In Schüth v. Germany16 the European Court of Human Rights found a violation of the Article 8 (ECHR) rights of a church organist who was removed from his post on the basis that he had engaged in an extra-marital relationship. The Court found a violation on the basis that the Germany courts had failed to adequately balance his right to privacy against the right of his employer to institutional religious freedom. In particular, the fact that he would have great difficulty in finding alternative employment meant that there had been a failure to respect his Convention rights.

Section 37, through its failure to provide that employers may only discriminate against employees where this is justified by a genuine occupational requirement limitation and is proportionate, fails to fulfil the obligations set down by the Directive. It opens the possibility that employers will be entitled, under Irish law, to interfere with the privacy rights of employees in a manner that would violate Article 8 of the ECHR, particularly given the near impossibility of obtaining employment in non-religious schools for teachers whose identity or life-choices are incompatible with the teachings of the Catholic Church or other religious bodies.

(e) Failure to Provide Legal Certainty

National courts are, of course, under an obligation to interpret legislation so that it is compatible with EU law insofar as it is possible to do so.17 It is possible that the Irish Courts, in interpreting Section 37, may read in genuine occupational requirement and proportionality tests to the terms “reasonable” and “reasonably necessary”. However, this is not sufficient to discharge Ireland’s obligations under EU law. As the Commission stated in its Reasoned Opinion to the United Kingdom:

“the European Court of Justice has consistently held that the provisions of Directives must be implemented with sufficient clarity and precision to satisfy the requirements of legal certainty (see in particular cases 29/84 Commission v Germany [1985] ECR 1661 paragraph 23, C-159/99 Commission v Italy [2001] ECR 1-3541 paragraph 24, case C-365/93 Commission v Greece [1995] ECR 1-499, paragraph 9; and C-144199 and case Commission v The Netherlands, [2001] ECR 1-3541, paragraphs 17 and 21).”

As Section 37 currently stands, employees in Ireland who work in institutions that have a religious ethos cannot be sufficiently certain that they will be protected from less favourable treatment (including termination of employment) only when such treatment is justified by a genuine occupational requirement and/or is proportionate.

In the context of an education system where falling foul of the ethos requirements of an employer may result in an inability to work in the vast majority of schools, this uncertainty represents a violation of the requirements of the Directive and of the right to privacy under the EU Charter of Fundamental Rights and the ECHR.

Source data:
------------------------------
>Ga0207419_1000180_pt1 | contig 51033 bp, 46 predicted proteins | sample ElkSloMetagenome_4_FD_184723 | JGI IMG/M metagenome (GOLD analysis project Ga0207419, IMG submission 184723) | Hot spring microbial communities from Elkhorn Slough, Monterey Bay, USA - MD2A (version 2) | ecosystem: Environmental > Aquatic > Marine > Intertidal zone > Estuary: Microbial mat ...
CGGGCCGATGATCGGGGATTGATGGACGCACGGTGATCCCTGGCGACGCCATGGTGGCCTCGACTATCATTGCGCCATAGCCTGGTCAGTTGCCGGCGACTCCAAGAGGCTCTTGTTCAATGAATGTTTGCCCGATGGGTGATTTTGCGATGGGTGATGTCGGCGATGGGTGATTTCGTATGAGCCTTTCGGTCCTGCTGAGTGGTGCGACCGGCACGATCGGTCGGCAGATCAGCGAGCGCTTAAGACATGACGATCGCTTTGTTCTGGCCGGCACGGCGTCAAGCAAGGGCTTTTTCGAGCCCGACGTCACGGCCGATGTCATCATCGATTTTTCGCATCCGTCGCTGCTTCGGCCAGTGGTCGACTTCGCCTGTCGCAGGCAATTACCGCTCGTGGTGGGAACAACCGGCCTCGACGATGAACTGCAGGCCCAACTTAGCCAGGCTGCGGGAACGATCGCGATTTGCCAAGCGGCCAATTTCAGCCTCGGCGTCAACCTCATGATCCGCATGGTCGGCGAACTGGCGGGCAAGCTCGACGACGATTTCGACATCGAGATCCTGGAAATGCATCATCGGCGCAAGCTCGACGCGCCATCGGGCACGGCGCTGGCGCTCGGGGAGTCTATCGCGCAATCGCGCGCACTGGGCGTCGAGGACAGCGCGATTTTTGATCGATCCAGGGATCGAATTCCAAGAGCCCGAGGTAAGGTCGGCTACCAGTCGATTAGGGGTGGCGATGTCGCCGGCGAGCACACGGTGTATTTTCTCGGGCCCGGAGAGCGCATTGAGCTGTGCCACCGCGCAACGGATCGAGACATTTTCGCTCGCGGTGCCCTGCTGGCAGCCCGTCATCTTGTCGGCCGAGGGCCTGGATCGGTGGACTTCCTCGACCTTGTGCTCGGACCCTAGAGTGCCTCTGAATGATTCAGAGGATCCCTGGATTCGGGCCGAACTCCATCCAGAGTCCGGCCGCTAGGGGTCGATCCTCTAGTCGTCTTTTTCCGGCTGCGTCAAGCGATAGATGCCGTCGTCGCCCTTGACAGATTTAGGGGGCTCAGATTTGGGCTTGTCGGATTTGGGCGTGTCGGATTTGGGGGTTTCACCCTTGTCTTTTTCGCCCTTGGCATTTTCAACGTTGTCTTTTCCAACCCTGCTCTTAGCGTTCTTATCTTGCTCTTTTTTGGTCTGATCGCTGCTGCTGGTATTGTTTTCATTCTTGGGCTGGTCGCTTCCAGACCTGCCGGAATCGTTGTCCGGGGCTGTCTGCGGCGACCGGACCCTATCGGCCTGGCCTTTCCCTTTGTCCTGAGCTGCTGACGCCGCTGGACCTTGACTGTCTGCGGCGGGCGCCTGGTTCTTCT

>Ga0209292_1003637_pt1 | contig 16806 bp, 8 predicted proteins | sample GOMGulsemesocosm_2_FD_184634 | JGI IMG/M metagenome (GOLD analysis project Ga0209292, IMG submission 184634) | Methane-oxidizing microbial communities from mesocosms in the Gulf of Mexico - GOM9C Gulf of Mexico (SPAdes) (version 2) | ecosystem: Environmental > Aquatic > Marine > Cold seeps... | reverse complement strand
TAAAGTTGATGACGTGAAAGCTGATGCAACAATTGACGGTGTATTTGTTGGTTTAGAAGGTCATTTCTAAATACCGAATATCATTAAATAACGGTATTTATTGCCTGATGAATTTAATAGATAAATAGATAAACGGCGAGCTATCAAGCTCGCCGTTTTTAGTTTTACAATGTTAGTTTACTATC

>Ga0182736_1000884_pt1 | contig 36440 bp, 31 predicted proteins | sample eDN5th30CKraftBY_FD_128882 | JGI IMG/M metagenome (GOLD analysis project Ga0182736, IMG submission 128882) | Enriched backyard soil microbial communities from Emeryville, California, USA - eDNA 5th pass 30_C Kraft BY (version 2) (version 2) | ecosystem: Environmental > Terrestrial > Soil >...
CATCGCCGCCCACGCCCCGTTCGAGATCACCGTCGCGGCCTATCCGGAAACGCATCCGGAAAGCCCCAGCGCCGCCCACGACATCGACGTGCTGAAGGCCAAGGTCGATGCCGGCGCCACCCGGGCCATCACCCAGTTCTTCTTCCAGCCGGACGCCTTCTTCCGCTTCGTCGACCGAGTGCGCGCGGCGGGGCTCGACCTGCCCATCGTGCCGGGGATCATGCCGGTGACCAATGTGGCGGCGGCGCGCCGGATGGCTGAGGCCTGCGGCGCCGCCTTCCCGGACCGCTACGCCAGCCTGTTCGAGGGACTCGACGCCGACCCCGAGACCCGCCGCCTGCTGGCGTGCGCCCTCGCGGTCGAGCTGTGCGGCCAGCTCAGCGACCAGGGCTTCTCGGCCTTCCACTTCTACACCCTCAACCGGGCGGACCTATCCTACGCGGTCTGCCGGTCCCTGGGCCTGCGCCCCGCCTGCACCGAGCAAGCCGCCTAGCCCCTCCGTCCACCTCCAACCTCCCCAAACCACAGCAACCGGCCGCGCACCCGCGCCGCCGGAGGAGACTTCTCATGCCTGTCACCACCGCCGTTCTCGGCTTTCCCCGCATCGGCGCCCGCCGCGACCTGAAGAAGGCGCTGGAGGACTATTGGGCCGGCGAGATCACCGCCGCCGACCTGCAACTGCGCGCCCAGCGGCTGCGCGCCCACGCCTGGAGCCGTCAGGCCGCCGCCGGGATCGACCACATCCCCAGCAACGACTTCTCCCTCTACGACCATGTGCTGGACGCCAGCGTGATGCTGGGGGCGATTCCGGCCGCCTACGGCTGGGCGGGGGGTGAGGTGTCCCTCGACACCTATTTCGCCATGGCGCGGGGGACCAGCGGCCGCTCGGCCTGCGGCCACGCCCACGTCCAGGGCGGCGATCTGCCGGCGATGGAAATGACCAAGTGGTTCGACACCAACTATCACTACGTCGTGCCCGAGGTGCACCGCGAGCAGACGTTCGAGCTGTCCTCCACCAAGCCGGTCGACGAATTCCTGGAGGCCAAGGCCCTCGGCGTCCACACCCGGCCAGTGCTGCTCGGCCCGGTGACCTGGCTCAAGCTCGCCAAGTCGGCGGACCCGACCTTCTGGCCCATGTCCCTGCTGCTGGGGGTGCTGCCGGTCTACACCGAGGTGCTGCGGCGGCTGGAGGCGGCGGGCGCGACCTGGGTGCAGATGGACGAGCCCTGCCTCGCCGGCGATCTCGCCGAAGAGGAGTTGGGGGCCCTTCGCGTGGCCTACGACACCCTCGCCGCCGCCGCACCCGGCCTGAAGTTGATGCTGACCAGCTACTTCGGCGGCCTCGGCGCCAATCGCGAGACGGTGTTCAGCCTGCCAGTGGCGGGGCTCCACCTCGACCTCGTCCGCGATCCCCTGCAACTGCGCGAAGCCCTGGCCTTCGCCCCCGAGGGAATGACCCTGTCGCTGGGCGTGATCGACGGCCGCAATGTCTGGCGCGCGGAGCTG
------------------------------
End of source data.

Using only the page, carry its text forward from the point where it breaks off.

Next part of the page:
The potentially dire consequences of a failed legal challenge to Section 37 for an employee of a religious school means that those whose rights are affected by this legislation are understandably unwilling to take the risk of a litigating on the basis a hope that the Irish courts may read in limitations on the right to discriminate that do not appear in the text of the legislation. As the Irish Congress of Trade Unions states, section 37 “is viewed by many workers as potentially threatening in view of their lifestyle or living circumstances”.18

Conclusion:

For the above reasons, as it stands, Irish legislation appears to be in serious breach of the obligations laid down by Directive 2000/78.

Dr. Ronan McCrea

Barrister at Law (Ireland)(N.P.), Barrister (England and Wales) (N.P.),
Lecturer, Faculty of Laws, University College London

Sources

1 http://hudoc.echr.coe.int/sites/eng/pages/search.aspx?i=001-57827  para 31

2 http://www.vatican.va/roman_curia/congregations/ccatheduc/documents/rc_con_ccatheduc_doc_20090505_circ-insegn-relig_en.html

3 http://www.vatican.va/roman_curia/congregations/ccatheduc/documents/rc_con_ccatheduc_doc_20090505_circ-insegn-relig_en.html

4 http://www2.ohchr.org/english/bodies/crc/crcs65.htm

5 http://www.jmb.ie/publications

6 Manoussakis v Greece (ECHR, 18748/91 1996) para 49-38 Toledo Guiding Principles p68

7 http://www.osce.org/pc/28557

8 http://www.ictu.ie/equality/lgbt.html 

9 Directive 200/78 Article 4(2).

10 See Kokkinakis v Greece 17 EHRR 397 para. 31 and Arrowsmith v United Kingdom No. 7050/75, 19 DR 5 (1978).

11 Treaty on European Union, Article 17(2).

12 Infringement No. 2006/2450. Reasoned Opinion, November 2009.

13 Regulation 7(3) of the Employment Equality (Sexual Orientation) Regulations 2003.

14 (1999) 29 EHRR 493.

15 Mainstream National Primary Schools 2010-2011 School Year. Enrolment as on 30th September 2010, Statistic delivered by Department of Education and Skills website.

16 Application no. 1620/03, 23 September 2010.

17 Marleasing Case C-106/89 [1991] 1 ECR 4135.

18 Letter of the Irish Congress of Trade Unions to the Minister for Community, Equality and Gaeltacht Affairs, 9 April 2010. http://www.ictu.ie/download/pdf/mary_white_letter.pdf